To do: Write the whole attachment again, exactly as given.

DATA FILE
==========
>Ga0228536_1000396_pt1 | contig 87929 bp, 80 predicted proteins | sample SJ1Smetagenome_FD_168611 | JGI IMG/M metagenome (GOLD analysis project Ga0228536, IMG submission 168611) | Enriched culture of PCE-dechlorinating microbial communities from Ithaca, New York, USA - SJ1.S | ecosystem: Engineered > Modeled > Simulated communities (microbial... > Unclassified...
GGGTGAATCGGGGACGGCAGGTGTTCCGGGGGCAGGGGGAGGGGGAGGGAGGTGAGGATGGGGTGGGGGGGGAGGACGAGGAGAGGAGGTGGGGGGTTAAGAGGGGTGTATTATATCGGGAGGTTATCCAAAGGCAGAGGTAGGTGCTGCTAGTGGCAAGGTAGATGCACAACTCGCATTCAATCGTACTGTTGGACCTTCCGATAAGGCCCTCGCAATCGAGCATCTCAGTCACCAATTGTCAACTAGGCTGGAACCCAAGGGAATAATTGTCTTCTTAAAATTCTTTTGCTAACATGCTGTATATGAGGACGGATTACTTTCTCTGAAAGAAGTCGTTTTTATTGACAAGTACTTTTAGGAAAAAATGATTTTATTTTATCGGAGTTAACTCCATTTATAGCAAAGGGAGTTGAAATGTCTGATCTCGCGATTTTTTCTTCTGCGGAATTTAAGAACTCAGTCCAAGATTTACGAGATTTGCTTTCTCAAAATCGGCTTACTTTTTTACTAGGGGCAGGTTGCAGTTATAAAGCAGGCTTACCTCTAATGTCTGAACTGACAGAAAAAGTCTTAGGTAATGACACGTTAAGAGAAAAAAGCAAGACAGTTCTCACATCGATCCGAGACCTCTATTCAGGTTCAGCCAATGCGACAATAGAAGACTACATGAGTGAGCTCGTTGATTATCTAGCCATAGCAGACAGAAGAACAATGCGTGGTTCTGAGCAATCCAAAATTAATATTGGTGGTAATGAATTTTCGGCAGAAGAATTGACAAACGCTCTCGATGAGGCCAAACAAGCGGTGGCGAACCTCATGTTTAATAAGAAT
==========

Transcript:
>Ga0228536_1000396_pt1 | contig 87929 bp, 80 predicted proteins | sample SJ1Smetagenome_FD_168611 | JGI IMG/M metagenome (GOLD analysis project Ga0228536, IMG submission 168611) | Enriched culture of PCE-dechlorinating microbial communities from Ithaca, New York, USA - SJ1.S | ecosystem: Engineered > Modeled > Simulated communities (microbial... > Unclassified...
GGGTGAATCGGGGACGGCAGGTGTTCCGGGGGCAGGGGGAGGGGGAGGGAGGTGAGGATGGGGTGGGGGGGGAGGACGAGGAGAGGAGGTGGGGGGTTAAGAGGGGTGTATTATATCGGGAGGTTATCCAAAGGCAGAGGTAGGTGCTGCTAGTGGCAAGGTAGATGCACAACTCGCATTCAATCGTACTGTTGGACCTTCCGATAAGGCCCTCGCAATCGAGCATCTCAGTCACCAATTGTCAACTAGGCTGGAACCCAAGGGAATAATTGTCTTCTTAAAATTCTTTTGCTAACATGCTGTATATGAGGACGGATTACTTTCTCTGAAAGAAGTCGTTTTTATTGACAAGTACTTTTAGGAAAAAATGATTTTATTTTATCGGAGTTAACTCCATTTATAGCAAAGGGAGTTGAAATGTCTGATCTCGCGATTTTTTCTTCTGCGGAATTTAAGAACTCAGTCCAAGATTTACGAGATTTGCTTTCTCAAAATCGGCTTACTTTTTTACTAGGGGCAGGTTGCAGTTATAAAGCAGGCTTACCTCTAATGTCTGAACTGACAGAAAAAGTCTTAGGTAATGACACGTTAAGAGAAAAAAGCAAGACAGTTCTCACATCGATCCGAGACCTCTATTCAGGTTCAGCCAATGCGACAATAGAAGACTACATGAGTGAGCTCGTTGATTATCTAGCCATAGCAGACAGAAGAACAATGCGTGGTTCTGAGCAATCCAAAATTAATATTGGTGGTAATGAATTTTCGGCAGAAGAATTGACAAACGCTCTCGATGAGGCCAAACAAGCGGTGGCGAACCTCATGTTTAATAAGAAT